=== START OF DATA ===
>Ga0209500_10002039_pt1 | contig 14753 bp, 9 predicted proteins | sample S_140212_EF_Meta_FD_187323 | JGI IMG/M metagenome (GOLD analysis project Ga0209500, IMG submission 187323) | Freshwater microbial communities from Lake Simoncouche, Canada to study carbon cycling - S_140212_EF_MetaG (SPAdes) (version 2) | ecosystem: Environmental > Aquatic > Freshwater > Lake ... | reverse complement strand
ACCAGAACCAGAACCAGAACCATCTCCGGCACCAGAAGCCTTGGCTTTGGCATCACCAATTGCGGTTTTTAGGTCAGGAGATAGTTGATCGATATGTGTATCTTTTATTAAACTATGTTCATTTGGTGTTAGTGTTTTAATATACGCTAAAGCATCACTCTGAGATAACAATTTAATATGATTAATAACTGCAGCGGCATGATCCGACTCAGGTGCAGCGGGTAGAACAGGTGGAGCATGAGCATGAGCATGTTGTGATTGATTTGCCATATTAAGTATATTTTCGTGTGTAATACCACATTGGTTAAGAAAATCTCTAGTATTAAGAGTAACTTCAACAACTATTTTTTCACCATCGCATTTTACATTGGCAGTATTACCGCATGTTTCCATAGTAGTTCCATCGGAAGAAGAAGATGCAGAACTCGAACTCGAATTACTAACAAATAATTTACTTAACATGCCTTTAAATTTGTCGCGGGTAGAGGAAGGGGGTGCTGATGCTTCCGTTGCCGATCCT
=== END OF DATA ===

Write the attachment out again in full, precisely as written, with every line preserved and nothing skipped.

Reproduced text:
>Ga0209500_10002039_pt1 | contig 14753 bp, 9 predicted proteins | sample S_140212_EF_Meta_FD_187323 | JGI IMG/M metagenome (GOLD analysis project Ga0209500, IMG submission 187323) | Freshwater microbial communities from Lake Simoncouche, Canada to study carbon cycling - S_140212_EF_MetaG (SPAdes) (version 2) | ecosystem: Environmental > Aquatic > Freshwater > Lake ... | reverse complement strand
ACCAGAACCAGAACCAGAACCATCTCCGGCACCAGAAGCCTTGGCTTTGGCATCACCAATTGCGGTTTTTAGGTCAGGAGATAGTTGATCGATATGTGTATCTTTTATTAAACTATGTTCATTTGGTGTTAGTGTTTTAATATACGCTAAAGCATCACTCTGAGATAACAATTTAATATGATTAATAACTGCAGCGGCATGATCCGACTCAGGTGCAGCGGGTAGAACAGGTGGAGCATGAGCATGAGCATGTTGTGATTGATTTGCCATATTAAGTATATTTTCGTGTGTAATACCACATTGGTTAAGAAAATCTCTAGTATTAAGAGTAACTTCAACAACTATTTTTTCACCATCGCATTTTACATTGGCAGTATTACCGCATGTTTCCATAGTAGTTCCATCGGAAGAAGAAGATGCAGAACTCGAACTCGAATTACTAACAAATAATTTACTTAACATGCCTTTAAATTTGTCGCGGGTAGAGGAAGGGGGTGCTGATGCTTCCGTTGCCGATCCT